Another tip is to tell them what you want to purchase them, so they know how many items to look for. “I want to get you a navy suit you can wear to work and interviews,” or “I want to buy you two games you would like,” or “I would like to buy you a new pair of running shoes.”



Another option to consider is purchasing a one year subscription of something you think the recipient would like—an Audible, Spotify, Netflix, Hulu, Xbox Live, Amazon Prime, etc. For some of the services I suggested above, there are family plans that cost less than purchasing individual subscriptions, and sometimes you get the added benefit of sharing libraries.

There are also subscription boxes that deliver different collection of items that can range from men’s razors, to beauty products, to rare coffees, to meal ingredients through companies like Blue Apron or Hello Fresh. (If you’re curious, I just reviewed a nontoxic beauty box from Oui Fresh here.)

Online Courses

Online courses are another one of my favorite ideas for gifts. There are so many resources out there these days that you can find classes on baking French pastries, blogging, learning to code, do graphic design, use Adobe products, calligraphy, set goals, how to use a digital camera, etc.

In person courses are always great too—paying for a one on one session with a yoga instructor or personal trainer, a cooking lesson, music lessons, voice lessons, tutors or coaches for my interests or hobbies would all be things I would be elated to receive as a gift. For people trying to up their career game, etiquette, public speaking lessons, or assertiveness training might also be beneficial.

Any gift that promotes self development or self betterment should be well received—they just have to be selected and delivered with care. The gift should be catered to the recipients interests, because not everyone wants to learn calligraphy or ballroom dancing. Additionally you don’t want to say something insensitive like, “I got you sessions with a personal trainer because I noticed you have put on weight this year.” A better approach would be, “I saw you follow a couple weight lifters on Instagram, so I thought this would be a great way to help you get started. I know gyms can be intimidating.” 

Food or Drinks

Food or drink are probably the more generic options, but I have seen them done well! And as a plus, you can pick these gifts up on your way to Christmas celebrations.

Last year as part of a gift exchange at work, one coworker gave another all of the ingredients for a Moscow mule including the copper cups. If you know a loved one likes a certain drink, buy them the ingredients. I always think that packages like that are neat where the gift is several items that go together. But a bottle of wine rarely goes wrong, (unless you’re gifting it to a recovering alcoholic.) Plus if you’re broke like us, it’s a real treat when we do get it.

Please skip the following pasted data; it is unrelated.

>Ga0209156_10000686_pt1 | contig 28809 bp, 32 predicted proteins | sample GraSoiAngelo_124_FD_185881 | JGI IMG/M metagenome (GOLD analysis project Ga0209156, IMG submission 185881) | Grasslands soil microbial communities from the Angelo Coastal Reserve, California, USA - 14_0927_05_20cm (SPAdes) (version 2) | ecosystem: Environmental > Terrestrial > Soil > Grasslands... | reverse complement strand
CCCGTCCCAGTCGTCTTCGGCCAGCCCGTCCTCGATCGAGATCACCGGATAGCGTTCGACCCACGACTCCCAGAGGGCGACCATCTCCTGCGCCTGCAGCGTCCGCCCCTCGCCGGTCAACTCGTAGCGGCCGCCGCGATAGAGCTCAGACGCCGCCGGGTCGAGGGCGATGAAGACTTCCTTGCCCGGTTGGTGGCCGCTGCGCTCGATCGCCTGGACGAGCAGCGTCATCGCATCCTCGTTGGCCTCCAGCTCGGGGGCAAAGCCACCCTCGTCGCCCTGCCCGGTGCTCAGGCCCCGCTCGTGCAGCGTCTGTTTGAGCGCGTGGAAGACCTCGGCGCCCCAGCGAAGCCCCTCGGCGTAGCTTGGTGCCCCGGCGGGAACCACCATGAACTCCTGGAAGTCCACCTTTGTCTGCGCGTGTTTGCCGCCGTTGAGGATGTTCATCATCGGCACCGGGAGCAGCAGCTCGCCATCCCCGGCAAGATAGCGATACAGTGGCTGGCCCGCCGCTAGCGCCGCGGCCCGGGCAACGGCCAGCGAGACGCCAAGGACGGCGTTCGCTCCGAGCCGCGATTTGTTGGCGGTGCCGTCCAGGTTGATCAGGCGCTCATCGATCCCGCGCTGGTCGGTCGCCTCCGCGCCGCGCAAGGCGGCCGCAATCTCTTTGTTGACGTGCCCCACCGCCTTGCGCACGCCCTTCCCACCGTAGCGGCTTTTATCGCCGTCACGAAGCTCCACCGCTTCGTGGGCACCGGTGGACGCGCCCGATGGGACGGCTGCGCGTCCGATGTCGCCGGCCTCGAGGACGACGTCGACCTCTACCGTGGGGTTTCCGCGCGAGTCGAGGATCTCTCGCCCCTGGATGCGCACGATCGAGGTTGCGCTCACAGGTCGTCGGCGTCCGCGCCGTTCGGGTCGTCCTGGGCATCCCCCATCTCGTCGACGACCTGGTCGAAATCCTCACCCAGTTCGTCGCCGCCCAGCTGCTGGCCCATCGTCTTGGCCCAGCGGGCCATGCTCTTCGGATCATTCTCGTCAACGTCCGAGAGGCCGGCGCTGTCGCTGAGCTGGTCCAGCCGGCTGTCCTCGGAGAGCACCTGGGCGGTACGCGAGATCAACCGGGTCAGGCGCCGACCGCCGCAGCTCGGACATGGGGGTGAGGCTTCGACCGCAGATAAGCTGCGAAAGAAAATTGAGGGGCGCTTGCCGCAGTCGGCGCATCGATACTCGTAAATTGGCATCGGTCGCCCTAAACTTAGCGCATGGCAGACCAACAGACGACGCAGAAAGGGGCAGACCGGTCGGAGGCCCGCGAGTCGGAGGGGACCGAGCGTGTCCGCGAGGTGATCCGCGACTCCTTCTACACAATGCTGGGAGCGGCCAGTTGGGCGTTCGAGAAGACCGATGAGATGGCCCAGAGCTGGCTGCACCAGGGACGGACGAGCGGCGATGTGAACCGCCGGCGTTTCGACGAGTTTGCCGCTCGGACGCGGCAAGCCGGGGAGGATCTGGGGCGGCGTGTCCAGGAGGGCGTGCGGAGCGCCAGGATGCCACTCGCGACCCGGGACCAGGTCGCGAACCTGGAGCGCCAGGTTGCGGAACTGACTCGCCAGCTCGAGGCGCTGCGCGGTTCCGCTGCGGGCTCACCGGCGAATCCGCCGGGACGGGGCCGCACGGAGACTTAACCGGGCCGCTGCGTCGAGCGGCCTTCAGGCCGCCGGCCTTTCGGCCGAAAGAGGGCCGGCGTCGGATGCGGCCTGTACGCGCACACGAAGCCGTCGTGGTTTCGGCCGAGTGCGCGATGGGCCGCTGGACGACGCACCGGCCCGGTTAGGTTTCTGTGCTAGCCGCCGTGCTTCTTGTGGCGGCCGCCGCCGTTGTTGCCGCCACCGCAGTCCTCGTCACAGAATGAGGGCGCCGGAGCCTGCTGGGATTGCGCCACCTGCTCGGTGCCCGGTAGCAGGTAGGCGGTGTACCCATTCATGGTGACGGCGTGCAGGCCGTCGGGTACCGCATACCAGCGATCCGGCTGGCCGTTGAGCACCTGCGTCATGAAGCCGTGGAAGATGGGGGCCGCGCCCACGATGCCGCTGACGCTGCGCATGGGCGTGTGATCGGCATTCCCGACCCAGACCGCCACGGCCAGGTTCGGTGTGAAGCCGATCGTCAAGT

Another gift that is generally well received—unless your recipient is vegan or lactose intolerant—is ice cream. Companies like Jeni’s and Coolhaus ship pints of ice cream to residential addresses, so check both of those companies out if you want to gift a sweet treat. (We just featured Coolhaus in one of our “What I Love Wednesday” posts.)

Additionally, if you are good in the kitchen, and you’re gifting a young adult something, I think most people would love to learn more about making food. If there’s a dish you make that the recipient really loves, a great gift would be to gift that person a cooking date, where you teach them how to make the meal.

Clueless? Give a Houseplant. 

I think that’s about all I can think of for the time being, but I do have one last note.

Don’t give people candles or lotion for Christmas. I’m sure you mean well but they have become the icons of “I don’t know what to get you for Christmas.”

If you really can’t think of something, give them a houseplant. I don’t think anyone will ever be upset if they receive a houseplant. If they have pets, just do a quick Google search for nontoxic plants. We don’t want any pets getting harmed.

A few other gift ideas for when you have no clue: tea, coffee, sweets, any kind of spa treatment or gift card for a nice barbershop, (Because let’s be real, no one takes care of themselves the way they should.) reusable travel mugs or water bottles, a car wash subscription, a gift card for the movie theater, or a gift card for a nice restaurant where they live.


I hope this article helps last minute shoppers out there. I believe in you! It’s almost over guys.